If it seems overwhelming at first, that’s because it is. Take small steps. It doesn’t matter if you’re moving slowly, just as long as you’re moving forward.

Heidi started Crew Connection a few short weeks after her second daughter’s birth, creating some immediate obstacles to overcome. Gordon rigged up the telephone with an earpiece used in the broadcasting business. It wasn’t quite a Siri-equipped headphone set, but it did the trick, allowing Heidi to feed Annie and be on the phone at the same time.

Early on, that was Heidi’s working reality: With baby in arms and a headset in use, she connected people in her network with each other. Her experience in television gave her the connections she needed on both sides—freelance video crews looking for work and producers looking for freelance video crews. One of her earliest clients, a producer on Cops, regularly needed good cameramen, lighting directors, audio engineers, producers and more across the country. Heidi was the main “connector” in Crew Connection. But soon, demand outgrew Heidi’s personal capacity to supply. After less than a year, Crew Connection started growing.

Progress is painfully slow up until it’s happening so fast that you have to scramble to keep up. You’ll go through many seasons in your business. Each brings its own challenges—or opportunities, if you have the right mindset. The next few years for Crew Connection consisted of hiring video production industry experts, getting the word out, and building out the basement—equipping it with office space, computers, and phones.

Whether you set up shop in a time when you have to drive four miles to send a fax—like Heidi did almost three decades ago—or today, you have to persist in a rapidly-changing world. The sooner you accept that there will be endless challenges, the better. In business, and in life, it’s good to be tenacious—and a little crazy.

If you’re persistent, courageous, and a little bit crazy, check out our other entrepreneurship articles about trust and change.

About PayReel:

PayReel’s clients, who are some of the biggest companies in the world, are constantly immersed in the chaos of producing multimedia content or executing live events. PayReel makes sure they have the right contractors at the right time in the right place, and that everyone gets paid properly. And, most importantly, they handle every last detail perfectly while making sure their clients think nothing of it, so they can get back to doing what they do best.

3 Steps to Relieve Freelance Payroll & Tax Season Headaches

Do you hear that? It’s the sound of companies with large contingent workforces digging through piles of paperwork, shipping out tax documentation, tracking down addresses, updating changed addresses, fielding endless calls from freelancers, and running around like chickens who have been recently separated from their heads. During Tax Day, and tax season, managing freelance payroll is more than just a pain in the ass—it’s a detriment to your productivity.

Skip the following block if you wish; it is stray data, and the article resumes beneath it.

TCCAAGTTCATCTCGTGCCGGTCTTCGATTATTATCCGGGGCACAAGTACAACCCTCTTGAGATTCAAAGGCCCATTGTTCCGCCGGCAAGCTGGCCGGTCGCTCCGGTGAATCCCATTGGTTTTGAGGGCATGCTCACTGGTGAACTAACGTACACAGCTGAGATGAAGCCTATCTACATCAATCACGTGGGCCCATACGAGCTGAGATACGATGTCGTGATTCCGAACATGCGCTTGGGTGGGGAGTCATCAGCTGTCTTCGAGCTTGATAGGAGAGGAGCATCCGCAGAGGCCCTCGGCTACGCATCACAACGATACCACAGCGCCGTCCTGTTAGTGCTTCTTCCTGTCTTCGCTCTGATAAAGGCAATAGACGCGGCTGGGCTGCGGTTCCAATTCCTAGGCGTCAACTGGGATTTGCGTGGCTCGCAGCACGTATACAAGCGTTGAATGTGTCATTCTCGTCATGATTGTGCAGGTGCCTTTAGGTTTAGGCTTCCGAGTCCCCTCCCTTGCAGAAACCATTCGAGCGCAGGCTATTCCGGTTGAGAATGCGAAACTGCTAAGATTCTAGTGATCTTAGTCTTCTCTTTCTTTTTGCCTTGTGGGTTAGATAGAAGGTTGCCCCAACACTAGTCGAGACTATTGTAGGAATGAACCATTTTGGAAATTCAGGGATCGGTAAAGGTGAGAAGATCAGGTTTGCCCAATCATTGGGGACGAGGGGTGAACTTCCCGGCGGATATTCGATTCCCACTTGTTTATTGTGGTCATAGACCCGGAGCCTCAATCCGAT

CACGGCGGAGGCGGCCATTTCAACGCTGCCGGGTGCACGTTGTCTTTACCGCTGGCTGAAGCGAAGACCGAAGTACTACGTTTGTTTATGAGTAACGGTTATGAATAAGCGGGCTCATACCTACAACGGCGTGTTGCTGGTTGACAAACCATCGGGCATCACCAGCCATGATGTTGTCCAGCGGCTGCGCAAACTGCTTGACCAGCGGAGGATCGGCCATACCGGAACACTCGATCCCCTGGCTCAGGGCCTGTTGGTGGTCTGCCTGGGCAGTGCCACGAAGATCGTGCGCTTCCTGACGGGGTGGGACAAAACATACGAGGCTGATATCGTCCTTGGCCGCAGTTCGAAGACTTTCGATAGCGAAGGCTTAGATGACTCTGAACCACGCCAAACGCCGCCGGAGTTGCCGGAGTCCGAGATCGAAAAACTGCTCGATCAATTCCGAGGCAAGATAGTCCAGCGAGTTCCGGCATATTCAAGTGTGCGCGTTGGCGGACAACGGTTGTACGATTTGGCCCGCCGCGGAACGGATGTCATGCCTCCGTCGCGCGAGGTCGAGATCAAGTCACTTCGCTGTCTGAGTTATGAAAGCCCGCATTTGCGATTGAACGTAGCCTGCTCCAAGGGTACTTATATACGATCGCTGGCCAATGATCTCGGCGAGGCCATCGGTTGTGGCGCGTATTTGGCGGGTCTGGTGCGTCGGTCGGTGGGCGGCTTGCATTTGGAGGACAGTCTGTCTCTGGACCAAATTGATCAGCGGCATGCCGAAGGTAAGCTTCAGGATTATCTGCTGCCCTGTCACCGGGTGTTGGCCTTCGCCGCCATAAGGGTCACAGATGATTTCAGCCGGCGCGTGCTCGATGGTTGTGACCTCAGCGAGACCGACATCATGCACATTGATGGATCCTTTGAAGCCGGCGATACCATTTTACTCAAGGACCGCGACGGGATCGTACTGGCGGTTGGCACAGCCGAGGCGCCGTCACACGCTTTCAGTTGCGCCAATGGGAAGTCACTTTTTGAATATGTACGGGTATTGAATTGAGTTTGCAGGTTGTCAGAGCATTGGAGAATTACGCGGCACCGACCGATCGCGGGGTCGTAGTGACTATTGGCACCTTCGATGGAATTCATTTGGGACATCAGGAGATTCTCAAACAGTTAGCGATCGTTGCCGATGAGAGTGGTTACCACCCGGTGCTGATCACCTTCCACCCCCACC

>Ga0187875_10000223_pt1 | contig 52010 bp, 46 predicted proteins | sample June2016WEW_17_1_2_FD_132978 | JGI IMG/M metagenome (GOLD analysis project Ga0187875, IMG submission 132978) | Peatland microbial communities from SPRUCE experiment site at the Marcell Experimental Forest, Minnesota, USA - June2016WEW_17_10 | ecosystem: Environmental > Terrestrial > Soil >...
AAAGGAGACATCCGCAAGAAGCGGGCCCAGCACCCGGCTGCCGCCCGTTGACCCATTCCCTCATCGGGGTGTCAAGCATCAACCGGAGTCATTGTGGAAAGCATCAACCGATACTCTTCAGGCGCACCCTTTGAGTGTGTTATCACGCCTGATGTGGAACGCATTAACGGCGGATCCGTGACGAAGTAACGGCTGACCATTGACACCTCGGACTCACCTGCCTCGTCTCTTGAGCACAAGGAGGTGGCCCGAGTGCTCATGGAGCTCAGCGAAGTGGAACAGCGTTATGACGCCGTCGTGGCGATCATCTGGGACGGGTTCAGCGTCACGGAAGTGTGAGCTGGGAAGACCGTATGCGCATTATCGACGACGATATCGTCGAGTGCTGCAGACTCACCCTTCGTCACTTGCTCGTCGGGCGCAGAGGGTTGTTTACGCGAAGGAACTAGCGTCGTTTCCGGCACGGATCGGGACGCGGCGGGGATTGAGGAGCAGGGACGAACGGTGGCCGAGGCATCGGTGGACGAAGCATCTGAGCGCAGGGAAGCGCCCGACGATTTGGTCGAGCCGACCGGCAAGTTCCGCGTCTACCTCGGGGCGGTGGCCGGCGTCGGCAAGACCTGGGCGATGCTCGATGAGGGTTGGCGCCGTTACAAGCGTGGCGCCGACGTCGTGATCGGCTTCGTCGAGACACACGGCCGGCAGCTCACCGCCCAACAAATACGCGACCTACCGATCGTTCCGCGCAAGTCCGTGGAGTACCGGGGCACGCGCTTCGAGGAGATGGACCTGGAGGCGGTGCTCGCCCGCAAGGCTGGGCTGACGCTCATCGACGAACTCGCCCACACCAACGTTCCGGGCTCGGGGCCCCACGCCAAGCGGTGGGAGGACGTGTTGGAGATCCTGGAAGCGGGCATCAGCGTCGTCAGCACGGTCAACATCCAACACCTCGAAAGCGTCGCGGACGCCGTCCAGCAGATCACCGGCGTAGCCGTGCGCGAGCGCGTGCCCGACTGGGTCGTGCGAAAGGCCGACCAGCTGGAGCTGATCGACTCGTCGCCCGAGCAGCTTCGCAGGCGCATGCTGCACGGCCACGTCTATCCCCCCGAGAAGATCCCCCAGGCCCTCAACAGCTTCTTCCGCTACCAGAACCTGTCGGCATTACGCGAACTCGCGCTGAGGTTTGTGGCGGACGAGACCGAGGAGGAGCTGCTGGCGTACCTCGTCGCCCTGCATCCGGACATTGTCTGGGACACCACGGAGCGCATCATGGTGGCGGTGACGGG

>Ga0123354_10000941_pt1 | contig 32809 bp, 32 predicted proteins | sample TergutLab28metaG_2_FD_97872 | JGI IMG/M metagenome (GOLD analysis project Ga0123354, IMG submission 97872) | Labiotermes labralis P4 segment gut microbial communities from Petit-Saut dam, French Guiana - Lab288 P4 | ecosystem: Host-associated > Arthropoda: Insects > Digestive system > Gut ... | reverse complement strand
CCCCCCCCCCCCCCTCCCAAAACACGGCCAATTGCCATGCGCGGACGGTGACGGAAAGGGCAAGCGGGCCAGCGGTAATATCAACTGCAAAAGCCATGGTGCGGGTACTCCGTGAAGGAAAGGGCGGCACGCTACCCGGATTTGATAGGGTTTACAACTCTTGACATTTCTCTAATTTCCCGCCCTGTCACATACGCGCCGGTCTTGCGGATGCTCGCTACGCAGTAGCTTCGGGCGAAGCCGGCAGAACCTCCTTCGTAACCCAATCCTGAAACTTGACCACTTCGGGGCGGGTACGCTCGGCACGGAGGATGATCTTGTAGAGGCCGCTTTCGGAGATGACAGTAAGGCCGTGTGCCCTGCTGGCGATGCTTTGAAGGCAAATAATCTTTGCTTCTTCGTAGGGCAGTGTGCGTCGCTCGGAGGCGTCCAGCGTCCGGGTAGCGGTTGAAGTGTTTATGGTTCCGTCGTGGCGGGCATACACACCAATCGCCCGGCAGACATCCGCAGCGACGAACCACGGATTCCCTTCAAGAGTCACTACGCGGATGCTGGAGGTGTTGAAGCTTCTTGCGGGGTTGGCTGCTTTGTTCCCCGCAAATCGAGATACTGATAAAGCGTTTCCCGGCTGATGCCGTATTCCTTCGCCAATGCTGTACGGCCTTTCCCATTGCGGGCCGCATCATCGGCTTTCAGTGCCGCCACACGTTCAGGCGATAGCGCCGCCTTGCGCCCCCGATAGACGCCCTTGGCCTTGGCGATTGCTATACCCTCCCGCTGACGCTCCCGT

Here are three pill-free steps to ease those tax season headaches:

Step One: Get freelance payroll off your books.

PayReel handles every detail surrounding freelance payroll—from onboarding to reporting, and, of course, tax documentation. Since freelancers are technically our employees; art directors, producers, and media departments get all the creativity without any of the paperwork.

Step Two: Let PayReel handle the details.

Transparency is key. If you never want to see another detail about your contingent workforce in your life, you don’t have to. On the flip side, you can always dig into the details as deeply as you want.

We securely store all documents online in an easy-to-view and easy-to-find format. Find out what freelancers are costing you and whether the ROI is still in line with your needs. Track spending by employee, project, time period, and more. Our reporting options are true to your unique business realities and available anytime.

Step Three: Get yourself a cup of joe and relax.

We’ve got you covered. With PayReel taking on the entire burden of payrolling your independent contractors, you might even forget Tax Day is coming next year!

About PayReel:

PayReel’s clients, who are some of the biggest companies in the world, are constantly immersed in the chaos of producing multimedia content or executing live events. PayReel makes sure they have the right contractors at the right time in the right place, and that everyone gets paid properly. And, most importantly, they handle every last detail perfectly while making sure their clients think nothing of it, so they can get back to doing what they do best.